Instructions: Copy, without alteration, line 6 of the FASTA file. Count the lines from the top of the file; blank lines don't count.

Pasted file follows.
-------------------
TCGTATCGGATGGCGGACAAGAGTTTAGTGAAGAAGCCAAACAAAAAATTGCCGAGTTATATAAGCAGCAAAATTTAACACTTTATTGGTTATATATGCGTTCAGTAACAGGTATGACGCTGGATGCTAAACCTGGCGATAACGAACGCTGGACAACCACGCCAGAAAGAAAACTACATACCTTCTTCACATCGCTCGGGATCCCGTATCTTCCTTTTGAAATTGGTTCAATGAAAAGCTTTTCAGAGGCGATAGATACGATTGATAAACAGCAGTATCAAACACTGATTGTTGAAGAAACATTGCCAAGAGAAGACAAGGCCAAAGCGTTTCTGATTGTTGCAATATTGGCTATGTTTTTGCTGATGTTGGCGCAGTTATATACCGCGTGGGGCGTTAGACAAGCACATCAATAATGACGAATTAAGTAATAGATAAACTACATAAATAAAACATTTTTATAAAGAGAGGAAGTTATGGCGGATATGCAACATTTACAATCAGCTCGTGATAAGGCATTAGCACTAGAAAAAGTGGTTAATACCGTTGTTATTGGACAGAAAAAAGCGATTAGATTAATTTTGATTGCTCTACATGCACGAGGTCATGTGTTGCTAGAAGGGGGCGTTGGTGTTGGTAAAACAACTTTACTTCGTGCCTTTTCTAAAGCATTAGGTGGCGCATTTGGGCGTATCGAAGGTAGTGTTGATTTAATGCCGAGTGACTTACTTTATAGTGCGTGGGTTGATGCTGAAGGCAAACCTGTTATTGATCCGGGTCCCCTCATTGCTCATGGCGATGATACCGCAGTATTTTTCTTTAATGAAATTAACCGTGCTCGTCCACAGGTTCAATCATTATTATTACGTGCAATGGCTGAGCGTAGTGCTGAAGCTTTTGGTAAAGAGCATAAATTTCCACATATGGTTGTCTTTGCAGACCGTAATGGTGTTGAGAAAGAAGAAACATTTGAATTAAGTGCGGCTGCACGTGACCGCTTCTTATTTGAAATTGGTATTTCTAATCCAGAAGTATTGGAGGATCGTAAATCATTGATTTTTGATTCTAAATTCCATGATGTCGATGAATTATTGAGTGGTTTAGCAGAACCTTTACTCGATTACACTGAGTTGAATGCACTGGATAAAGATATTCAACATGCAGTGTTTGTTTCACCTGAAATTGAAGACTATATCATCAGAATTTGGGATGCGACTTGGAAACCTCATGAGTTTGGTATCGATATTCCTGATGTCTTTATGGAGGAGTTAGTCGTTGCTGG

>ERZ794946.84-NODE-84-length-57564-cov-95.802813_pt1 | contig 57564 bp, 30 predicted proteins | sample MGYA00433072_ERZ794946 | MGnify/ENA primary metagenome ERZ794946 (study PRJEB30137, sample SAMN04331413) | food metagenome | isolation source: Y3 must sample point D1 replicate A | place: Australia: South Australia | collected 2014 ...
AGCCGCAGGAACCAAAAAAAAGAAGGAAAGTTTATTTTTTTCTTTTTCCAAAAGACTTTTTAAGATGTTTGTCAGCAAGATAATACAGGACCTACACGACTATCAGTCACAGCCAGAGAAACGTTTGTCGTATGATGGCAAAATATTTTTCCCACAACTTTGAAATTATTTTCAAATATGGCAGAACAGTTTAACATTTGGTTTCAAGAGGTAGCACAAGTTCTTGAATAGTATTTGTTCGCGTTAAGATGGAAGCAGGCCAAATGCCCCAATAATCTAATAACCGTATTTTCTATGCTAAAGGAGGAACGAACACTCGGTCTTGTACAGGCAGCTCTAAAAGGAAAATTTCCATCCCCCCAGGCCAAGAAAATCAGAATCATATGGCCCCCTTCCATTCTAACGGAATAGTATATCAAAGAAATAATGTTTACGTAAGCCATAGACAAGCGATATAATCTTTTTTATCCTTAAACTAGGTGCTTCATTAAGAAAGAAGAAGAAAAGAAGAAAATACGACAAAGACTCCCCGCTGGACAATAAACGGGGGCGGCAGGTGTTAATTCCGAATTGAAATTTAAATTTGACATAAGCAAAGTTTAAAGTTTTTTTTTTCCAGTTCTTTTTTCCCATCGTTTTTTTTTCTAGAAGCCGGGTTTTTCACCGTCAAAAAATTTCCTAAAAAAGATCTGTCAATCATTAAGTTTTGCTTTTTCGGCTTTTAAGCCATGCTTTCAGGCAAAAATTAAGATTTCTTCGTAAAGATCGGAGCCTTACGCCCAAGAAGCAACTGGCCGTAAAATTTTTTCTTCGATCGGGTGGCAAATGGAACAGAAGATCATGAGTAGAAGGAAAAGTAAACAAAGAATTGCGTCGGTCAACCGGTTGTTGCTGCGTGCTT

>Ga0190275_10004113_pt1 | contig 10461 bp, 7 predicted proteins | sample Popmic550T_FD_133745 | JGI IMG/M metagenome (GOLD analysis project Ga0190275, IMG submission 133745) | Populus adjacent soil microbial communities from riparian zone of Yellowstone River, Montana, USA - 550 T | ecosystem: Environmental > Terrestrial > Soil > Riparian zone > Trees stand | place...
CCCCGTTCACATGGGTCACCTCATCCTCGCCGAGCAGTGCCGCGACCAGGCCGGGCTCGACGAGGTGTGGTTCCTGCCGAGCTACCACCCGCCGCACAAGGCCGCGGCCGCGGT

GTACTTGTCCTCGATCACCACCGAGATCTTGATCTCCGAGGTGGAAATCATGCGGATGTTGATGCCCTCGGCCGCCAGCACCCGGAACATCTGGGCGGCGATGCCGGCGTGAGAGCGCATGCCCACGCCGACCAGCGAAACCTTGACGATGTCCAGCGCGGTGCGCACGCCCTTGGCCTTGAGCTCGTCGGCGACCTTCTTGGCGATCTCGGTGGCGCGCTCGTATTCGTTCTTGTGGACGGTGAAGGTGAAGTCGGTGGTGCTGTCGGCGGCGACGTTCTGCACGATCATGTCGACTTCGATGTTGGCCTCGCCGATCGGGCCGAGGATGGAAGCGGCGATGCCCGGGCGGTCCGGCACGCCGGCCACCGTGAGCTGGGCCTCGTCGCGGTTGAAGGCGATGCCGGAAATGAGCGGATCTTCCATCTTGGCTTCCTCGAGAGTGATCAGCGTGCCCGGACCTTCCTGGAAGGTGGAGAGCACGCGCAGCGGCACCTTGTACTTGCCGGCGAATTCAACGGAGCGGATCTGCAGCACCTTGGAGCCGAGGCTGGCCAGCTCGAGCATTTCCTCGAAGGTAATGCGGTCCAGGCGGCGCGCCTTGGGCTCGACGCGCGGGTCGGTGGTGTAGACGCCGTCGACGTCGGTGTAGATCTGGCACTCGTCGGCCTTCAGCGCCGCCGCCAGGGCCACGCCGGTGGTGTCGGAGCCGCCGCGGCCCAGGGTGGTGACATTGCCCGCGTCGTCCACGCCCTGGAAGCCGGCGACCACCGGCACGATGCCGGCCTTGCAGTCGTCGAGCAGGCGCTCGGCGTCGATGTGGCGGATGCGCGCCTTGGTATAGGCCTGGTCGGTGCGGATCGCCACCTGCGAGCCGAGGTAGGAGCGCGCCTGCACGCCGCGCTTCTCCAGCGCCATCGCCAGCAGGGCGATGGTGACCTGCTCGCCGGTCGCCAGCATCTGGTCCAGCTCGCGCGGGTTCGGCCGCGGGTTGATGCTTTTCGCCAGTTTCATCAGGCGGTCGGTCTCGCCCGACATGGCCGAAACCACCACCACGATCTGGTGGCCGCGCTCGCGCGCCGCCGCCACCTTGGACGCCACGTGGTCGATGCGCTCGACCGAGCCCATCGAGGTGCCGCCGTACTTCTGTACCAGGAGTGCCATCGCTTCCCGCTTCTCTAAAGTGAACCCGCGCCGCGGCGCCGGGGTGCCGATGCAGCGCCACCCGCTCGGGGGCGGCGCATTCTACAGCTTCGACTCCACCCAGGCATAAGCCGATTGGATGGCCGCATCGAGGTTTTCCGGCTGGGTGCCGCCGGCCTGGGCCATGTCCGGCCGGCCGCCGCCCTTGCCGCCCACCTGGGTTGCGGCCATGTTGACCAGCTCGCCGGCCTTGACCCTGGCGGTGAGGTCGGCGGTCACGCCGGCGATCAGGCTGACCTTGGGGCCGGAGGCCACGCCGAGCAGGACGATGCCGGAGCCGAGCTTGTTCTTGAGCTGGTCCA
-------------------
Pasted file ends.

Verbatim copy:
GTACTTGTCCTCGATCACCACCGAGATCTTGATCTCCGAGGTGGAAATCATGCGGATGTTGATGCCCTCGGCCGCCAGCACCCGGAACATCTGGGCGGCGATGCCGGCGTGAGAGCGCATGCCCACGCCGACCAGCGAAACCTTGACGATGTCCAGCGCGGTGCGCACGCCCTTGGCCTTGAGCTCGTCGGCGACCTTCTTGGCGATCTCGGTGGCGCGCTCGTATTCGTTCTTGTGGACGGTGAAGGTGAAGTCGGTGGTGCTGTCGGCGGCGACGTTCTGCACGATCATGTCGACTTCGATGTTGGCCTCGCCGATCGGGCCGAGGATGGAAGCGGCGATGCCCGGGCGGTCCGGCACGCCGGCCACCGTGAGCTGGGCCTCGTCGCGGTTGAAGGCGATGCCGGAAATGAGCGGATCTTCCATCTTGGCTTCCTCGAGAGTGATCAGCGTGCCCGGACCTTCCTGGAAGGTGGAGAGCACGCGCAGCGGCACCTTGTACTTGCCGGCGAATTCAACGGAGCGGATCTGCAGCACCTTGGAGCCGAGGCTGGCCAGCTCGAGCATTTCCTCGAAGGTAATGCGGTCCAGGCGGCGCGCCTTGGGCTCGACGCGCGGGTCGGTGGTGTAGACGCCGTCGACGTCGGTGTAGATCTGGCACTCGTCGGCCTTCAGCGCCGCCGCCAGGGCCACGCCGGTGGTGTCGGAGCCGCCGCGGCCCAGGGTGGTGACATTGCCCGCGTCGTCCACGCCCTGGAAGCCGGCGACCACCGGCACGATGCCGGCCTTGCAGTCGTCGAGCAGGCGCTCGGCGTCGATGTGGCGGATGCGCGCCTTGGTATAGGCCTGGTCGGTGCGGATCGCCACCTGCGAGCCGAGGTAGGAGCGCGCCTGCACGCCGCGCTTCTCCAGCGCCATCGCCAGCAGGGCGATGGTGACCTGCTCGCCGGTCGCCAGCATCTGGTCCAGCTCGCGCGGGTTCGGCCGCGGGTTGATGCTTTTCGCCAGTTTCATCAGGCGGTCGGTCTCGCCCGACATGGCCGAAACCACCACCACGATCTGGTGGCCGCGCTCGCGCGCCGCCGCCACCTTGGACGCCACGTGGTCGATGCGCTCGACCGAGCCCATCGAGGTGCCGCCGTACTTCTGTACCAGGAGTGCCATCGCTTCCCGCTTCTCTAAAGTGAACCCGCGCCGCGGCGCCGGGGTGCCGATGCAGCGCCACCCGCTCGGGGGCGGCGCATTCTACAGCTTCGACTCCACCCAGGCATAAGCCGATTGGATGGCCGCATCGAGGTTTTCCGGCTGGGTGCCGCCGGCCTGGGCCATGTCCGGCCGGCCGCCGCCCTTGCCGCCCACCTGGGTTGCGGCCATGTTGACCAGCTCGCCGGCCTTGACCCTGGCGGTGAGGTCGGCGGTCACGCCGGCGATCAGGCTGACCTTGGGGCCGGAGGCCACGCCGAGCAGGACGATGCCGGAGCCGAGCTTGTTCTTGAGCTGGTCCA